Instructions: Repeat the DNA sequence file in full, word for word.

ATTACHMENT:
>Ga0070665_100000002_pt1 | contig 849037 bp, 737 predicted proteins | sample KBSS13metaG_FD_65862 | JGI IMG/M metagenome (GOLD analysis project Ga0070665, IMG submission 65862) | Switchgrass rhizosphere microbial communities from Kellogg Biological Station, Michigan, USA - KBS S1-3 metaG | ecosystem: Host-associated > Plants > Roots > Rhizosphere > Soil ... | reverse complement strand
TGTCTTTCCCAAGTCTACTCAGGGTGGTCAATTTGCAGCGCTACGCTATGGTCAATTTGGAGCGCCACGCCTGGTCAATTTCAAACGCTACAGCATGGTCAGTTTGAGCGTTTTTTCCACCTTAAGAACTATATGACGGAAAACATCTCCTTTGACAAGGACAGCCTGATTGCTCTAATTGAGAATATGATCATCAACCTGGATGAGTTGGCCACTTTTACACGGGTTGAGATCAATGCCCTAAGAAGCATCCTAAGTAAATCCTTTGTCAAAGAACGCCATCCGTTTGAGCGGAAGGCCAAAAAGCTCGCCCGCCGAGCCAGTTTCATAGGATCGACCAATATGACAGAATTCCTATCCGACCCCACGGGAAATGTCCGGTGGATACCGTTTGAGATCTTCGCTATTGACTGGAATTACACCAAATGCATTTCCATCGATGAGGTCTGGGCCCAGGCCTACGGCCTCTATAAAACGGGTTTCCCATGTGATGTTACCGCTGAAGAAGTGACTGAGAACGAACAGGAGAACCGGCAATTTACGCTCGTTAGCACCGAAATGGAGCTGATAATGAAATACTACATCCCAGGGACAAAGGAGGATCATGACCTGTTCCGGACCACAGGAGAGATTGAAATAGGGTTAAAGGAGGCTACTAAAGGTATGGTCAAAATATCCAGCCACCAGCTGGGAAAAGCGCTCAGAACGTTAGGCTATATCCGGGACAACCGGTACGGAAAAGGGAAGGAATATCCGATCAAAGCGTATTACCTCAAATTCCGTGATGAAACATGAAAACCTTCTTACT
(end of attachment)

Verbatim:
>Ga0070665_100000002_pt1 | contig 849037 bp, 737 predicted proteins | sample KBSS13metaG_FD_65862 | JGI IMG/M metagenome (GOLD analysis project Ga0070665, IMG submission 65862) | Switchgrass rhizosphere microbial communities from Kellogg Biological Station, Michigan, USA - KBS S1-3 metaG | ecosystem: Host-associated > Plants > Roots > Rhizosphere > Soil ... | reverse complement strand
TGTCTTTCCCAAGTCTACTCAGGGTGGTCAATTTGCAGCGCTACGCTATGGTCAATTTGGAGCGCCACGCCTGGTCAATTTCAAACGCTACAGCATGGTCAGTTTGAGCGTTTTTTCCACCTTAAGAACTATATGACGGAAAACATCTCCTTTGACAAGGACAGCCTGATTGCTCTAATTGAGAATATGATCATCAACCTGGATGAGTTGGCCACTTTTACACGGGTTGAGATCAATGCCCTAAGAAGCATCCTAAGTAAATCCTTTGTCAAAGAACGCCATCCGTTTGAGCGGAAGGCCAAAAAGCTCGCCCGCCGAGCCAGTTTCATAGGATCGACCAATATGACAGAATTCCTATCCGACCCCACGGGAAATGTCCGGTGGATACCGTTTGAGATCTTCGCTATTGACTGGAATTACACCAAATGCATTTCCATCGATGAGGTCTGGGCCCAGGCCTACGGCCTCTATAAAACGGGTTTCCCATGTGATGTTACCGCTGAAGAAGTGACTGAGAACGAACAGGAGAACCGGCAATTTACGCTCGTTAGCACCGAAATGGAGCTGATAATGAAATACTACATCCCAGGGACAAAGGAGGATCATGACCTGTTCCGGACCACAGGAGAGATTGAAATAGGGTTAAAGGAGGCTACTAAAGGTATGGTCAAAATATCCAGCCACCAGCTGGGAAAAGCGCTCAGAACGTTAGGCTATATCCGGGACAACCGGTACGGAAAAGGGAAGGAATATCCGATCAAAGCGTATTACCTCAAATTCCGTGATGAAACATGAAAACCTTCTTACT